Australia is high on a lot of lists — best places to go for a holiday, best location for wine makers — but one we don’t want to be high on is for cyber security. And yet we are.

A recent report by Trend Micro has cited something rather alarming: internet security at home in Australia may not be as good as people had hoped, leaving households possibly vulnerable for when the Internet of Things (IoT) becomes something more than a buzzword on the tips of the tongues of marketers and salespeople.

According to Trend’s “2017 1H Smart Home Network Security Summary” — yep, that’s the name it went for — more than 1.8 million cyberattacks have been attempted on home routers over the past half year, and in a good eight percent, the attackers were able to access a device in the home, breaking in and running security software to grab passwords or information transmitted on the home router.

That might just be the beginning, and the bad news is that Australia is relatively high up there, sitting in the top ten of most affected regions around the world. Granted, we’re behind the United States, China, the UK, Hong Kong, and Canada, but sitting at position six, we’re definitely at risk, especially when you consider our population of 24 or 25 million people.

“America is the top target for IoT threats due to its high population base and due to its high up take of connected devices, with the average US household having more than 12 connected devices,” said Tim Falinksi, Consumer Director for Trend Micro on Australia.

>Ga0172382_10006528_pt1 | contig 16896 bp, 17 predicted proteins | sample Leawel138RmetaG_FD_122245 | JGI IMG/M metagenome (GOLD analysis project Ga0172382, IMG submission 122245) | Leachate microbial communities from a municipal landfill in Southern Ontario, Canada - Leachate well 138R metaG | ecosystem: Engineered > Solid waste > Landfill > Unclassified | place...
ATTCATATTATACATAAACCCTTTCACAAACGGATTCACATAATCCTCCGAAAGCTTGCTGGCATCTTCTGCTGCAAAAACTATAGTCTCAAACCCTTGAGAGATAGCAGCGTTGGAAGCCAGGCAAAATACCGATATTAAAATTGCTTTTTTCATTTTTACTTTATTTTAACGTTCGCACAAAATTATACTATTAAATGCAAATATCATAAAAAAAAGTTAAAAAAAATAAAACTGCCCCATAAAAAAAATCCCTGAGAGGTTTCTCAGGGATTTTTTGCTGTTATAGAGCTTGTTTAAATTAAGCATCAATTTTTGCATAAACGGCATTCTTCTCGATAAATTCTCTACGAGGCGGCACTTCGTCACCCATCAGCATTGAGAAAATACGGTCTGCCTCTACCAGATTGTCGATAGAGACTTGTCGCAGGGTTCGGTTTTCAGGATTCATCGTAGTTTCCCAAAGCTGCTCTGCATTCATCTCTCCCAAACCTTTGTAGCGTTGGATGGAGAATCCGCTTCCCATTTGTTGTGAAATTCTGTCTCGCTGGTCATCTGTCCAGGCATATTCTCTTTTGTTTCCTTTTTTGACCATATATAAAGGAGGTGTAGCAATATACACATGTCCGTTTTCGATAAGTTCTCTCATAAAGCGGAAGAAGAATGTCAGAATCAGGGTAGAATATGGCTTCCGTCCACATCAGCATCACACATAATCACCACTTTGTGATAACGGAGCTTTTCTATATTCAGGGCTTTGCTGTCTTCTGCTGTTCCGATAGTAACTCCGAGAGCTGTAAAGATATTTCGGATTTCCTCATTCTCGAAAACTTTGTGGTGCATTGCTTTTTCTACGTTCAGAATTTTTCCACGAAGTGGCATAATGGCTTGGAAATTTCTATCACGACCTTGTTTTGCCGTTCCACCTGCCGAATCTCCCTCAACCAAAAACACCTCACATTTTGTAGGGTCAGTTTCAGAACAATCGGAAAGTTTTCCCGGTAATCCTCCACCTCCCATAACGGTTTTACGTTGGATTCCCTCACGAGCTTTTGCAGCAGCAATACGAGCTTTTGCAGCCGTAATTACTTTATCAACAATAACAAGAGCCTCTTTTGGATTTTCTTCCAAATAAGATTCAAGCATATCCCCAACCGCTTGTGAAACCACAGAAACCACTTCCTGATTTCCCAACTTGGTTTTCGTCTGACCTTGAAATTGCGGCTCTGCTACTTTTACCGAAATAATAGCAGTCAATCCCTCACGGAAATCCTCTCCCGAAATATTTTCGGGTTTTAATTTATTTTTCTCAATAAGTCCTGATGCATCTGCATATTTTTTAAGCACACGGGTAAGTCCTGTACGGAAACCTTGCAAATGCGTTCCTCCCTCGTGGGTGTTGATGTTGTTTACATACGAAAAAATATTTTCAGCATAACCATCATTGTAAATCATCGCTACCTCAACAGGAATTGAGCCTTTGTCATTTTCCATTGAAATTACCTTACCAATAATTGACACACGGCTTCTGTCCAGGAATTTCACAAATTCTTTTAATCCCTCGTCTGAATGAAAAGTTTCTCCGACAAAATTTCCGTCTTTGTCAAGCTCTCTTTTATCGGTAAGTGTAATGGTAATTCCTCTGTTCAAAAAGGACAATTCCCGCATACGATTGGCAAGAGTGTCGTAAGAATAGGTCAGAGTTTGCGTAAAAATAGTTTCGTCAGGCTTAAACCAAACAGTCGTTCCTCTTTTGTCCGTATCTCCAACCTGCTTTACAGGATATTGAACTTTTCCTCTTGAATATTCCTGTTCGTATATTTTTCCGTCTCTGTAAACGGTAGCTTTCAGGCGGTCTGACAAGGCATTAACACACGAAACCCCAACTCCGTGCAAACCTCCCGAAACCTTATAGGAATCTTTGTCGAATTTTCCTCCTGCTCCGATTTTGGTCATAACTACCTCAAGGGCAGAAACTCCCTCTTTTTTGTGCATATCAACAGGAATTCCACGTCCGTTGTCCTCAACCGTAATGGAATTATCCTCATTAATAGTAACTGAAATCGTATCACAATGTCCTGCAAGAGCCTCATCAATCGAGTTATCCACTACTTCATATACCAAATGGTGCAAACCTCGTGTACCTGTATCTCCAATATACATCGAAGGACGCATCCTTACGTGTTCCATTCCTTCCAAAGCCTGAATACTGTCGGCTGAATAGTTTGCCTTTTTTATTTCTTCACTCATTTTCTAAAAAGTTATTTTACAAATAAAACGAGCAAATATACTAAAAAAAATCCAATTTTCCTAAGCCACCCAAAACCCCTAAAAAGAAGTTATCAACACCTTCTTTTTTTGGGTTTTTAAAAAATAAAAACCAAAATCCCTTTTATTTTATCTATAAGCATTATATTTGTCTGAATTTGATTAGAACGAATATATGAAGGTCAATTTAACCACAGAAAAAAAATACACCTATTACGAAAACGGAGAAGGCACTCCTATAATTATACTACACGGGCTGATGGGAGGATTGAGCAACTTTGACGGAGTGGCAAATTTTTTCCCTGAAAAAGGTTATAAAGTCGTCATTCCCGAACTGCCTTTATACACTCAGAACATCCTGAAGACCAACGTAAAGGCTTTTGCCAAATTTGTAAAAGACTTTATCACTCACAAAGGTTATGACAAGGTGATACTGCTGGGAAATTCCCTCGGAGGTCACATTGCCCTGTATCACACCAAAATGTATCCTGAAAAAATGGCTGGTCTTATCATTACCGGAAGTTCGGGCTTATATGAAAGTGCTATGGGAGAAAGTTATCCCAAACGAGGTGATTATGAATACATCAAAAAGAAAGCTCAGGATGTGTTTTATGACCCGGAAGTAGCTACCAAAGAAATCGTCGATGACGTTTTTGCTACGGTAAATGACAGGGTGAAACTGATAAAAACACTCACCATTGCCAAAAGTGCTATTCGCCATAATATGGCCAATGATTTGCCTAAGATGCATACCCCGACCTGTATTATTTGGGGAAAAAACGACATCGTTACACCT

According to Falinksi and the folks at Trend Micro, it’s expected that homes will have as many as 25 connected devices in the next three years, growing from the roughly 14 we have now. When you realise that this includes phones, computers, and video game systems now, it’s important to realise that this will grow thanks in part to connected speakers, appliances, and more, as the home truly becomes more net savvy.

Protecting your home will require a little bit of work, and while there are paid solutions available (including at least one made by Trend Micro), it’s not the only way to keep your network under lock and key.

“First and foremost it is essential that consumers change the default passwords on not only their home router, but also any on any other connected devices. By keeping the default passwords, users are unwittingly providing cybercriminals easy access to their network or devices,” said Falinksi.

Passwords aren’t the only way to help safeguard your home network, keeping hardware always up to date with regular firmware updates, not to mention the software in your home. According to Falinski, “overlooking these updates can make you more vulnerable to attacks”, while older hardware that is no longer updated should be replaced later on.

“Cybersecurity threats have continued to grow hand in hand with the increase of connected devices,” he said. “Smart home devices such as routers are incredibly vulnerable to cybercriminals, and many households are unaware to the risk they present.”

That means going forward, it’s very likely that if you’re not investing in internet security, you’ll want to, not just for your computer, but the resort of your home, too.

A technology journalist working out of Sydney, Australia, Leigh has written for publications including The Australian Financial Review, GadgetGuy, Popular Science, APC, PC & Tech Authority, as well as for radio and TV since 2007.

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